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Written by Nikki N
(2/23/2011 3:29 a.m.)
in consequence of the missive, It's a sign that Emma CAN take a hint, penned by Nina RG
I like that last part of the quote too. Emma knows she and Jane can never be close friends -- but realizes that she should pay Jane more attention out of kindness and social obligation towards a less fortunate gentlewoman of her own age.
For Emma, as the leding lady in Highbury, who "can choose with whom to associate", it is not a choice of either becoming intimate friends with Jane or neglecting her -- there is a middle ground between these two. Not that Emma completely neglects Jane -- I'm sure she invites Jane along whenever she invites Miss Bates for her father's sake. But as they are of the same age, I strongly feel that it would have been both kind and very proper to occasionally invite Jane to Hartfield without her aunt.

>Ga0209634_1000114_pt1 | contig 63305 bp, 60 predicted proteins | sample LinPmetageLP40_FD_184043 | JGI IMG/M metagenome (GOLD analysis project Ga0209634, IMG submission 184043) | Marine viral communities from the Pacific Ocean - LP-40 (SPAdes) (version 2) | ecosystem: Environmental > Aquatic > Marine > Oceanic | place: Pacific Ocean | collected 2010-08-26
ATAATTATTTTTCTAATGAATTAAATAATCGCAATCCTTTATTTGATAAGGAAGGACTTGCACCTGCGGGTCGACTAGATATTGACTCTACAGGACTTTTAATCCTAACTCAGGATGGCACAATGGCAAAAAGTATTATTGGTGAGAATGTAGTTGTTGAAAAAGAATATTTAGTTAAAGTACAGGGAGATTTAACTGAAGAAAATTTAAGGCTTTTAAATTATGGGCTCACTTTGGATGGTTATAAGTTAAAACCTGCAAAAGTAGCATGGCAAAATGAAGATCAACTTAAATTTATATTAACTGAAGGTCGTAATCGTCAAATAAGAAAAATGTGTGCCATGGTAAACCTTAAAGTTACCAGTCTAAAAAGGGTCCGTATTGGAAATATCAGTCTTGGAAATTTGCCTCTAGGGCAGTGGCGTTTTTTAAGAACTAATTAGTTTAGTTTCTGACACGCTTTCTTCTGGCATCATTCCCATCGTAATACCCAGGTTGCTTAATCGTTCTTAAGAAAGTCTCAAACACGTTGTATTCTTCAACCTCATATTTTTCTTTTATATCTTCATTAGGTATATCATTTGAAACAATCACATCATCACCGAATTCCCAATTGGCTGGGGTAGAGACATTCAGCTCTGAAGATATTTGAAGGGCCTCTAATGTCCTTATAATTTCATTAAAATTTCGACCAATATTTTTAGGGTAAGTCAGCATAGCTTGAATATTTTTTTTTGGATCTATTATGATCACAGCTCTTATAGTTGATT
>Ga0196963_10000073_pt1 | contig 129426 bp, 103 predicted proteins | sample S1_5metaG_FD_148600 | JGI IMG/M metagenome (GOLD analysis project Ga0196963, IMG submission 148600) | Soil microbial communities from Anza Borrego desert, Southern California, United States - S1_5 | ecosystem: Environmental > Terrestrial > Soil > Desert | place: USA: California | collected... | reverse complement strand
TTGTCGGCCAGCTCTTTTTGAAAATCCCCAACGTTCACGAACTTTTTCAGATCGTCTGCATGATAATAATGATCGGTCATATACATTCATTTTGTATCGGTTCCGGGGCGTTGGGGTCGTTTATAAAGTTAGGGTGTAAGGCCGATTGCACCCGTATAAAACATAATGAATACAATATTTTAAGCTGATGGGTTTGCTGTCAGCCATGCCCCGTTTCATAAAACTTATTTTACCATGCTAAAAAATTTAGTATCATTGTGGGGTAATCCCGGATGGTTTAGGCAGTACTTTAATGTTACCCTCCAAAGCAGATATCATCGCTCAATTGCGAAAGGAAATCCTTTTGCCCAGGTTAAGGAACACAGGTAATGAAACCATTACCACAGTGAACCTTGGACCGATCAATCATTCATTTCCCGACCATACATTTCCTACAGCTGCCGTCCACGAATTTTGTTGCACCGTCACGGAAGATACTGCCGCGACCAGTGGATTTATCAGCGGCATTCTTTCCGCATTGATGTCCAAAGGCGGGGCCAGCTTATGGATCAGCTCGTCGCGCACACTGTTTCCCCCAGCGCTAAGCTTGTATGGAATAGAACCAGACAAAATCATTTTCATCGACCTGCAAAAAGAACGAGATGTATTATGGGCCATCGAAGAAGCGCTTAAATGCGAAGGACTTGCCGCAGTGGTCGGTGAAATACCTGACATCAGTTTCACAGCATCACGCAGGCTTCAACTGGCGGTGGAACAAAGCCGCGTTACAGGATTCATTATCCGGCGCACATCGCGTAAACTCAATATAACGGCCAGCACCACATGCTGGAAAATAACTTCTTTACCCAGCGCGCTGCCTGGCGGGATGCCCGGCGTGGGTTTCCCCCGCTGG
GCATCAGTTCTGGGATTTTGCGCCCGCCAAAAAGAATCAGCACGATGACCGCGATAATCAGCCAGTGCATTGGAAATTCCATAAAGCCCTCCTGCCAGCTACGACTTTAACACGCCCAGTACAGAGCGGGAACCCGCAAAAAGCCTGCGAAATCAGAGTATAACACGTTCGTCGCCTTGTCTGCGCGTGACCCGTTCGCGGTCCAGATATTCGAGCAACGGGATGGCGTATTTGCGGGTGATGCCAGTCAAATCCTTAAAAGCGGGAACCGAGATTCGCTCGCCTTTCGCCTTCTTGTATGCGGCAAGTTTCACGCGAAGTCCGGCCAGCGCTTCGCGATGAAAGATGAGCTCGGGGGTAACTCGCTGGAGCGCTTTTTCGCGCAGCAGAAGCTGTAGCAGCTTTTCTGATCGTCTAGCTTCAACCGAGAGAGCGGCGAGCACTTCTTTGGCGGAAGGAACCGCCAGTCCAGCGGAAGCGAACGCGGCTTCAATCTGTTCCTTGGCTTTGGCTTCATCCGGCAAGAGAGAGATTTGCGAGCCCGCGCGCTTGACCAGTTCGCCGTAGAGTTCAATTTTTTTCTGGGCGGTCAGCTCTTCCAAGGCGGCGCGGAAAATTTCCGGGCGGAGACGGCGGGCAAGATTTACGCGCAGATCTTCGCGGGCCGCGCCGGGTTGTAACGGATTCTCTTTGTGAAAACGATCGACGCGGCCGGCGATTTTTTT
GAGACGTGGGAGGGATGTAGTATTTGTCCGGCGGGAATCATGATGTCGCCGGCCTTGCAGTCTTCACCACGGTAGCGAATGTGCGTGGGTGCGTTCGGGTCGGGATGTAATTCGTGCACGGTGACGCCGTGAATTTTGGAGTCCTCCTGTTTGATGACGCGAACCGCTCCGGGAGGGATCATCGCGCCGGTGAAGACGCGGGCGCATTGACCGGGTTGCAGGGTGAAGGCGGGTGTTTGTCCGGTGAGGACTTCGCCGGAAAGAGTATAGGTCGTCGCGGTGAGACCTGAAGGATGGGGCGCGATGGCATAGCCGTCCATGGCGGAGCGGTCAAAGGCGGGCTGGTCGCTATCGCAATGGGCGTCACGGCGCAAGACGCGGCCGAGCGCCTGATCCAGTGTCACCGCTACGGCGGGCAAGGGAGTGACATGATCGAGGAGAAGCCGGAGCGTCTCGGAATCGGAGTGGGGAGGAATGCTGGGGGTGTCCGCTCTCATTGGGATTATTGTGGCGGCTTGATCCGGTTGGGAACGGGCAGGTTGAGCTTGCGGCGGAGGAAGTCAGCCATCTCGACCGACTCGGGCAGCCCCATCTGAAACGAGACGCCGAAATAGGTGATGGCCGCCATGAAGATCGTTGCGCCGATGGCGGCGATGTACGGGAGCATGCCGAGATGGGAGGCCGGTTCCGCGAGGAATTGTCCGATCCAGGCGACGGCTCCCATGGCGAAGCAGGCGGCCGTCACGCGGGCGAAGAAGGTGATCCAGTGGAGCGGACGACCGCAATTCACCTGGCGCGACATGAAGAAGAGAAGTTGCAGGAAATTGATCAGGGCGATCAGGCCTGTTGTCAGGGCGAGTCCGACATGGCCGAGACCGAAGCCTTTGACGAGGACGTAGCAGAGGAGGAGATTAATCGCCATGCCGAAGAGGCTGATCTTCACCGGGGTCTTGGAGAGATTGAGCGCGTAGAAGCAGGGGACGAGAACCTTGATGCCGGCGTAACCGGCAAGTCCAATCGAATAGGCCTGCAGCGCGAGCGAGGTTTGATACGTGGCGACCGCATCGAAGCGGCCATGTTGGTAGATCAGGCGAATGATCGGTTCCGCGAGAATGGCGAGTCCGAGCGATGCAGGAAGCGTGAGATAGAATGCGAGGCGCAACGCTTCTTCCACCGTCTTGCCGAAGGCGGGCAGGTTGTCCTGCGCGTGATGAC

Emma's attentions to Jane so far seem merely as an extension of the Woodhouses' attention to Miss Bates. Emma finds Miss Bates tiresome and seem to dislike Jane more for it, instead of pitying her for having such a tiresome aunt. Emma is surprised that Jane should accept Mrs Elton's attentions and tolerate her as she seemed to do, but as Mrs Weston said --
"We cannot suppose that she had any great enjoyment at the Vicarage, my dear Emma -- but it is better than being always at home. Her aunt is a good creature, but, as a constant companion, must be very tiresome. We must consider what Miss Fairfax quits, before we condemn her taste for what she goes to."
The dinner invitation to Jane in chap 34 appears to be the first occasion when Emma invites Jane to Hartfield without her aunt.
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